The descent down to the saddle wasn't bad, although for the sake of time we skirted a lot of the ups and downs on the grassy east side. There was a bit of a trail in spots to follow. Pete decided to call it a day near the saddle. Above the saddle, things get interesting again. The theme here is to generally avoid any nasty stuff on the west side, although some are fun to go right over. By this time, I was looking for the path of least resistance as this 1.8 mile traverse seemed to never end.

One particular nasty tower, Point 12241, took awhile to figure out how to get around. Derek started climbing it and backed off. We went down an insanely steep grassy gully for a bit on the east side. Steve traversed below on narrow ledges while Derek and I climbed back up to the notch and had to drop 200 feet down the other side. From here, it was an easy grass traverse back up to the ridge. 3 false summits later and I finally topped out at 4pm. Why is the highpoint always the last summit?

Outpost summit finally in view:

After about 2.8 miles of sustained scrambling, we were all pretty beat. For the descent, we bailed off the south ridge of Outpost at 12040' down a scree gully. I was able to avoid most of the boulder hopping and the bushwacking wasn't too bad except for a steep section right above the trail. I hit the trail at 10440' and slogged my way down at my own pace since Steve and Derek would give Pete a ride. I stopped a few times to dip my hat in the cool streams as the trailhead is very low, arriving at 6:45pm. Little did I know that i would be slogging up the same trail 10 hours later with Dominic and Sarah for another Gore adventure!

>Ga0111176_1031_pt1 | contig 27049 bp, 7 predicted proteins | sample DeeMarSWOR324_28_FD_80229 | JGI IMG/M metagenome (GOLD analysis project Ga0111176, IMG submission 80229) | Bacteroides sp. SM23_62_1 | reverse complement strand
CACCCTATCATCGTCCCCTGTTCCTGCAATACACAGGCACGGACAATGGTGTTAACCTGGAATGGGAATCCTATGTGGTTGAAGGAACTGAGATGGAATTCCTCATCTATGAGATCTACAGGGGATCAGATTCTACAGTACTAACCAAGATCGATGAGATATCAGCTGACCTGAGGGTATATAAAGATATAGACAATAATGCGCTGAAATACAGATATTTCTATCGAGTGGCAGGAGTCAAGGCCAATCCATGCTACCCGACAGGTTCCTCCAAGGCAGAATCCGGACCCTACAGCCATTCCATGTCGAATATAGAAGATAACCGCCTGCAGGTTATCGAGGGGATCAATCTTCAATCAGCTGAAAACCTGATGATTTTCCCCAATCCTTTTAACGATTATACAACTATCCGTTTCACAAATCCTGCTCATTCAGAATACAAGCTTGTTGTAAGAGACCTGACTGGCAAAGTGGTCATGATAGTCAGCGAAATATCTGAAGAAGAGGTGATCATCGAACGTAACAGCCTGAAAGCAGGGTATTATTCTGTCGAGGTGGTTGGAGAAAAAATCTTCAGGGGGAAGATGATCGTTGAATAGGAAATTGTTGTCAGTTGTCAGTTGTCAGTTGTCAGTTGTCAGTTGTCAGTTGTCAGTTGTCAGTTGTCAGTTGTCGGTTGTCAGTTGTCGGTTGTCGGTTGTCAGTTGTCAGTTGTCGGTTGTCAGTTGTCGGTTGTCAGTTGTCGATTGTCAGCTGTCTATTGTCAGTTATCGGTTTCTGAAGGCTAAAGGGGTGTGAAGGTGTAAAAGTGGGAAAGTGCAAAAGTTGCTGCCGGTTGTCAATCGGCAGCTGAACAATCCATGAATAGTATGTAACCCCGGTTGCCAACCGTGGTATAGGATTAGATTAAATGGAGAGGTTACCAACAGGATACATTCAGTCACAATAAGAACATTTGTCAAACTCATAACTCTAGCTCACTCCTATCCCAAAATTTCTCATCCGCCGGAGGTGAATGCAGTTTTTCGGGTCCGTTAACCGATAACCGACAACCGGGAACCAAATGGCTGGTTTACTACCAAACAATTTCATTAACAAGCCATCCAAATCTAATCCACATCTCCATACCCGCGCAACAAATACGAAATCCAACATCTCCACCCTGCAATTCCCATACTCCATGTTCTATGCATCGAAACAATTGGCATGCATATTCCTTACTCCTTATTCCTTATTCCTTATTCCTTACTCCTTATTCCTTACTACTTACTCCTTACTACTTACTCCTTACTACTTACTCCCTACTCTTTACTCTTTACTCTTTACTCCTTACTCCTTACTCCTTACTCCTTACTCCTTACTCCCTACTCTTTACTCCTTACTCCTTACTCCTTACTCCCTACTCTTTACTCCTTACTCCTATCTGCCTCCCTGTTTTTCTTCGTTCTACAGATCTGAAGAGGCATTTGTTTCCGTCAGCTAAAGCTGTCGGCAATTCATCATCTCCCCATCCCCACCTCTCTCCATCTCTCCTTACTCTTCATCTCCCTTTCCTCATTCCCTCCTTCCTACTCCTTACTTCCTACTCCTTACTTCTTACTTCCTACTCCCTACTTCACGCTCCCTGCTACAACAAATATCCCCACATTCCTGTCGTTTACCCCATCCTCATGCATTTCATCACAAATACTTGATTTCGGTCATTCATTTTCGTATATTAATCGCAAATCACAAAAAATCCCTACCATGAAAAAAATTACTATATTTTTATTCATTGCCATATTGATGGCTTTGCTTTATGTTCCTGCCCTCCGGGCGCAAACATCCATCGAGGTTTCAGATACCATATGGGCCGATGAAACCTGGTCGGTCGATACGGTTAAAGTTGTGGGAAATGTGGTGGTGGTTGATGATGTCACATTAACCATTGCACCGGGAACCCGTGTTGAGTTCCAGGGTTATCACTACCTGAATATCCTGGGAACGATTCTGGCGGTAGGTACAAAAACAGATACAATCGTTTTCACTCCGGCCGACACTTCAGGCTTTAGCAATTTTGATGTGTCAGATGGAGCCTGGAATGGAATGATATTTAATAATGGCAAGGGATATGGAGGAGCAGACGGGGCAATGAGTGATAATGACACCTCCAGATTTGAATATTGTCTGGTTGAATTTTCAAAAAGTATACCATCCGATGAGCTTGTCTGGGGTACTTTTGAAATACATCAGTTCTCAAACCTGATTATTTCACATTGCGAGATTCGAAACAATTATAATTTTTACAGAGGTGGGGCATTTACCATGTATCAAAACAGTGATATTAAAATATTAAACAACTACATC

Partner traverse from Outpost:


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Floyd - Aug 17, 2010 1:21 am - Hasn't voted

Nice Addition

I like the Outpost tag on to the end. Those are some fine mountains. Thanks for the report.


cftbq - Aug 18, 2010 1:47 pm - Hasn't voted

impressive climbing

Nice to see you're still out there, making good use of the good weather!

Viewing: 1-2 of 2